Cells in multicellular organisms sense and respond to their environments is integral to the formation of tissues and organs in development, adaptation to changes in nutrient levels and hormone signals, and regeneration of damaged tissues in adults. Lesions in these sensing systems result in disease states such as birth defects, cancer, and degenerative diseases. Thus, understanding the molecular mechanisms behind cell sensing will not only provide a better understanding of biological processes, it will provide insights into the causes of human diseases, and will aid diagnosis, treatment, and cure. My laboratory has been studying one such pathway, the Notch signaling pathway. In Notch signaling, local information from neighboring cells is sensed through a transmembrane receptor encoded by the Notch gene(s), and is transduced into the nucleus to activate the expression of downstream genes, leading to cell differentiation. One unique feature of the Notch pathway is that upon activation, the receptor is converted to a transcription factor through cleavage of the Notch intracellular domain (NICD) from the membrane. Following cleavage, NICD activates transcription by binding a factor called CSL. This interaction involves bivalent contacts between distant regions of NICD and CSL, and is mediated by a ~100 residue RAM linker segment, which though largely disordered, plays a key role in orchestrating displacement of co-repressors, and recruitment of coactivators. NICD activity is also strongly modulated by a number of cytosolic proteins such as Deltex, although the mechanistic details are murky. In this proposal, we use traditional biophysical, structural methods, and solution thermodynamics to characterize these aspects of Notch signaling, but also combine these methods with functional assays for Notch signaling using mammalian cell culture. This second approach is a new direction for my laboratory, but results so far have been rewarding, giving results from biophysical studies a functional context, and focusing cell culture studies on quantitative, sharply focused mechanistic questions. We are also putting greater emphasis on NMR and computational simulations. Specifically, we are determining the structural basis of interaction between the Notch receptor and Deltex, are identifying surface substitutions that disrupt binding, and are determining how disrupting this interaction perturbs ubiqutination, transcriptional activation, receptor endocytosis, and interaction with a putative deubiquitinase. In addition, we are characterizing the RAM region of NICD using NMR, AUC, simulation, and mutagenesis. Finally, we are determining how RAM enhances the conserved bivalent interaction between NICD and CSL, and how this bivalent interaction thermodynamically couples corepressor dissociation with coactivator binding. The system under study here is ideal for understanding how intrinsically disordered regions influence protein structure and function.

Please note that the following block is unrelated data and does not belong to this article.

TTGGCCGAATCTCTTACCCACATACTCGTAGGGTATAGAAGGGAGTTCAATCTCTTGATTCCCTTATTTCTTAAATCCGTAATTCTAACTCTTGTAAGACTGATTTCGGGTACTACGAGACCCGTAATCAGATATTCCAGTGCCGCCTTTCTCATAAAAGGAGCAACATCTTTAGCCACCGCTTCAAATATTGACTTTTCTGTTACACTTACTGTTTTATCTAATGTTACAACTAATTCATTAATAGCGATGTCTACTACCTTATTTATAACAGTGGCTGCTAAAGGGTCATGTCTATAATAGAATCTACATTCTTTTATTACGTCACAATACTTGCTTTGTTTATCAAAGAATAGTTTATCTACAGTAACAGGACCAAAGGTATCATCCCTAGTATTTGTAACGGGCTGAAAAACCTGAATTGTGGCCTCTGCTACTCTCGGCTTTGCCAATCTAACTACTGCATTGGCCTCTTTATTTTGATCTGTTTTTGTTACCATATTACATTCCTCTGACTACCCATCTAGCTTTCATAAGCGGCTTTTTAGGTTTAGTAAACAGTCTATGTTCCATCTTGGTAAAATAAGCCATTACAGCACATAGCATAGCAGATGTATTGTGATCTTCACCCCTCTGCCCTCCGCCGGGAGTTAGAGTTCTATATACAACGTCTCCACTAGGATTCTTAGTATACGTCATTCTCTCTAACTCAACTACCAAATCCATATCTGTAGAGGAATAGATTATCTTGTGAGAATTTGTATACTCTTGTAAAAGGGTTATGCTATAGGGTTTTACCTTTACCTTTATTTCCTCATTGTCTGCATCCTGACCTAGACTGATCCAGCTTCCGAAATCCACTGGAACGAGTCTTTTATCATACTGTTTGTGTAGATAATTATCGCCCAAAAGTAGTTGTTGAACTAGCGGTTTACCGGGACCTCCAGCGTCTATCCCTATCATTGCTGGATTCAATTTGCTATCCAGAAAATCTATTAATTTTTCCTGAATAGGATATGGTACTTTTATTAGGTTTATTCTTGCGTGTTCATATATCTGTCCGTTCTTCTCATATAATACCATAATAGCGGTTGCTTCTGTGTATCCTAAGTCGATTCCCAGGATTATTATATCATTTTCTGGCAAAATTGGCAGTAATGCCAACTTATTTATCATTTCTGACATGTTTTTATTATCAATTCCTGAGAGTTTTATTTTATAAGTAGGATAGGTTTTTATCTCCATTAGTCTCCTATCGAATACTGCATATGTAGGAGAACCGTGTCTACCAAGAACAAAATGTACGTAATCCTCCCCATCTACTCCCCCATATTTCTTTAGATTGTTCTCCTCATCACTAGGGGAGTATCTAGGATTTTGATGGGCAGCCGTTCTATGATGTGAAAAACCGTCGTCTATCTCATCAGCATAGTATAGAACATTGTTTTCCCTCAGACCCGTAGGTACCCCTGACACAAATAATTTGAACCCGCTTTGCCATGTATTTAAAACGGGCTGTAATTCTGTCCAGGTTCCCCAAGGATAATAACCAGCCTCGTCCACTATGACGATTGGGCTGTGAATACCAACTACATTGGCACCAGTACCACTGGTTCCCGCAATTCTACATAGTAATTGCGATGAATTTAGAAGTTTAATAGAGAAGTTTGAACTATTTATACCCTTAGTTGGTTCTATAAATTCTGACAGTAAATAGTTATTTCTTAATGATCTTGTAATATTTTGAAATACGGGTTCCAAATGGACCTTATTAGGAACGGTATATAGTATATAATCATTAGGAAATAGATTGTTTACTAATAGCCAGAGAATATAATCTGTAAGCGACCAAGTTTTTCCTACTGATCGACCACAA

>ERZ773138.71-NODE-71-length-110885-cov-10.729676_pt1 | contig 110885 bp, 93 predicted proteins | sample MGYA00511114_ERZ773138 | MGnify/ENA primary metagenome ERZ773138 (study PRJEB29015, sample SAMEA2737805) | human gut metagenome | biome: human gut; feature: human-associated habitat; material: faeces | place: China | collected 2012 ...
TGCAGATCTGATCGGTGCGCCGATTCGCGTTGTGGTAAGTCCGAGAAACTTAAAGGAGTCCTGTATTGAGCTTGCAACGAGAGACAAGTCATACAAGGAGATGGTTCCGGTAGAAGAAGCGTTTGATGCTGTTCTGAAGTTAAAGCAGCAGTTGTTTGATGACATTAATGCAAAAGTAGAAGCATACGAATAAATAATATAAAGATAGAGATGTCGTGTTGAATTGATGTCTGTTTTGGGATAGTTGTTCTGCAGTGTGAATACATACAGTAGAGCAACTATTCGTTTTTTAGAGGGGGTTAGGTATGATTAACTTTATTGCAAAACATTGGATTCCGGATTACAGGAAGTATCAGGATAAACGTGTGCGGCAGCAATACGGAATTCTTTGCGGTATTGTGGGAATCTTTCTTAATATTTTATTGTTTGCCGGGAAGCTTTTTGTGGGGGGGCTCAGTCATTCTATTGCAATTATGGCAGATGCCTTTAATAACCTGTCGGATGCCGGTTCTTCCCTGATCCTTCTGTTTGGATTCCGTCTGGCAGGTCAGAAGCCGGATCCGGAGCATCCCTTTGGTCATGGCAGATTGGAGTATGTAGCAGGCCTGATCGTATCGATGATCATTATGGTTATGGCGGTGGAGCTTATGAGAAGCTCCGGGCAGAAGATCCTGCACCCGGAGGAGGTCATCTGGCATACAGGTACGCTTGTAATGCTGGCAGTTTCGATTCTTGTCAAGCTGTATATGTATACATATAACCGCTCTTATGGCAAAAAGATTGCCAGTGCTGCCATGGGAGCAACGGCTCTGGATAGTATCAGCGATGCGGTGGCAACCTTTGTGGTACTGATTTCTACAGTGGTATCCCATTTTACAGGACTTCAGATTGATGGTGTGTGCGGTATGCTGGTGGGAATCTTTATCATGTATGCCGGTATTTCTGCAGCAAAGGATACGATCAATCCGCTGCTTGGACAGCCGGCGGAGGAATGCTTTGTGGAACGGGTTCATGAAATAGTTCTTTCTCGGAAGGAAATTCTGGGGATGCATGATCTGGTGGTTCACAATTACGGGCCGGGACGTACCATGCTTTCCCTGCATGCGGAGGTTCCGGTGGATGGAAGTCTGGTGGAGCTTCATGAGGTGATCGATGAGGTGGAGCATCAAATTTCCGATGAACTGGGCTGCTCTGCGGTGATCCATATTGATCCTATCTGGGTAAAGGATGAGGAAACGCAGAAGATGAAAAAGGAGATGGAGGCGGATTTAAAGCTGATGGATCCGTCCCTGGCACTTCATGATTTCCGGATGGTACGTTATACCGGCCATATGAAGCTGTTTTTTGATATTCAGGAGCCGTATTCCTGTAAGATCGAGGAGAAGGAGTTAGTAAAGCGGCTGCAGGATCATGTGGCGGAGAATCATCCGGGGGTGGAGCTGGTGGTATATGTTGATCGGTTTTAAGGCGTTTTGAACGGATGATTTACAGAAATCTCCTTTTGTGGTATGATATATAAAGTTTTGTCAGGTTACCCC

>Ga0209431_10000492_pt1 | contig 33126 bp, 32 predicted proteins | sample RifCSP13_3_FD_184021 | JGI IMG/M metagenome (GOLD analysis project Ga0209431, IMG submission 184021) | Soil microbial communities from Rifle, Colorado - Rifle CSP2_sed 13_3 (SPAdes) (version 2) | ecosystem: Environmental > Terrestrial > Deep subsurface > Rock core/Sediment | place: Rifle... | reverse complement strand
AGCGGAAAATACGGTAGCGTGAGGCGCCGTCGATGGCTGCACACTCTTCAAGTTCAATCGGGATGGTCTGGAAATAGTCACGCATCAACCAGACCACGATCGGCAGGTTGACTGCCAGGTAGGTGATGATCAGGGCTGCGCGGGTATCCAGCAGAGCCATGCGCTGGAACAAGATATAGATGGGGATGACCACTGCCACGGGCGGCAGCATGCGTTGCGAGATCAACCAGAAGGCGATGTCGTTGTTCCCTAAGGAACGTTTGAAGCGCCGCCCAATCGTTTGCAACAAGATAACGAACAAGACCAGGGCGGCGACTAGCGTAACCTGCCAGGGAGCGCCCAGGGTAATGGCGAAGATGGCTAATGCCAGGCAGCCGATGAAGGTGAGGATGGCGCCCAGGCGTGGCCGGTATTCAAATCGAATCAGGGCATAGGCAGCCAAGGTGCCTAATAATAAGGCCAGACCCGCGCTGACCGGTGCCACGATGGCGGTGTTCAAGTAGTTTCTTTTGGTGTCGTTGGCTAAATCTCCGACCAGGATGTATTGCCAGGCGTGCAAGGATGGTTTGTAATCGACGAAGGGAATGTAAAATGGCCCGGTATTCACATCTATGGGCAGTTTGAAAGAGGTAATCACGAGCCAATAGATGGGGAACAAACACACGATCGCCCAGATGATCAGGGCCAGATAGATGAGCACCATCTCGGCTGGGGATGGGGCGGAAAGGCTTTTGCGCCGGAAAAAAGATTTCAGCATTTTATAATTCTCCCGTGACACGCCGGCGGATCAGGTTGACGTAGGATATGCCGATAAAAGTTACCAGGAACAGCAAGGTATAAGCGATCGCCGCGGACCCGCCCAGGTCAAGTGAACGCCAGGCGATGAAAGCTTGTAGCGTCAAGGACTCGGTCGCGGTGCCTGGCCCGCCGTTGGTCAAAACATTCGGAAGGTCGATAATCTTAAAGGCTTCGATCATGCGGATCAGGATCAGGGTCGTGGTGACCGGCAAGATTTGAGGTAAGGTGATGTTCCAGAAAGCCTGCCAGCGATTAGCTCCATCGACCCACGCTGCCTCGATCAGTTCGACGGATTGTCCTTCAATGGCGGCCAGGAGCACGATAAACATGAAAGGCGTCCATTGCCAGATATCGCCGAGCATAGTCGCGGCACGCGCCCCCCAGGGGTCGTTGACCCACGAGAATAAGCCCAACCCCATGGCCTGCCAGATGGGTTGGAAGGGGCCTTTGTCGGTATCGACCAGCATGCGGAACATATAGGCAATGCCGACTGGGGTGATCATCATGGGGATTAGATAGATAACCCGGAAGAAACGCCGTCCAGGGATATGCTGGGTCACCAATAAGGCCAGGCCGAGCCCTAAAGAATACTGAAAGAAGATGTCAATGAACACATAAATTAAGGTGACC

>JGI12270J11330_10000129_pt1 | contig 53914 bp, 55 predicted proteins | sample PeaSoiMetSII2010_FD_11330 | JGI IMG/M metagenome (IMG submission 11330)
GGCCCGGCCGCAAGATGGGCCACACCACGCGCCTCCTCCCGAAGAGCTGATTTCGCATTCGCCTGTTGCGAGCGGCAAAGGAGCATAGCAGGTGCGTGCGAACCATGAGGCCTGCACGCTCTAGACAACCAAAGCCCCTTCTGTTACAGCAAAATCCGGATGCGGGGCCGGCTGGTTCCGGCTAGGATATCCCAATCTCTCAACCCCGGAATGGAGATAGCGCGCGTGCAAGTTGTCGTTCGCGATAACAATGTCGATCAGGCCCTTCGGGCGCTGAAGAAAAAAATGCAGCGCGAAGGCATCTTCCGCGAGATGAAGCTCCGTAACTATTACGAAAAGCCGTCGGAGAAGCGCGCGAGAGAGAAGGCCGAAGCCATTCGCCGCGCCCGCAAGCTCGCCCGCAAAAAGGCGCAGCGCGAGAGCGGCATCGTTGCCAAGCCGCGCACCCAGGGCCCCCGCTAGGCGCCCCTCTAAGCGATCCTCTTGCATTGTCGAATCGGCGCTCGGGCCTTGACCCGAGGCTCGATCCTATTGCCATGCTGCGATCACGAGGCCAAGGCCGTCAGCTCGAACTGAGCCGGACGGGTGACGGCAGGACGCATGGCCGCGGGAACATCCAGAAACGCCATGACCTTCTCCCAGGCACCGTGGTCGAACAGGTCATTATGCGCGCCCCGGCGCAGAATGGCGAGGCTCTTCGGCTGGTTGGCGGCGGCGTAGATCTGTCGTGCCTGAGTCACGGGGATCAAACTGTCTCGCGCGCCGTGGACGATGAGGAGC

Public Health Relevance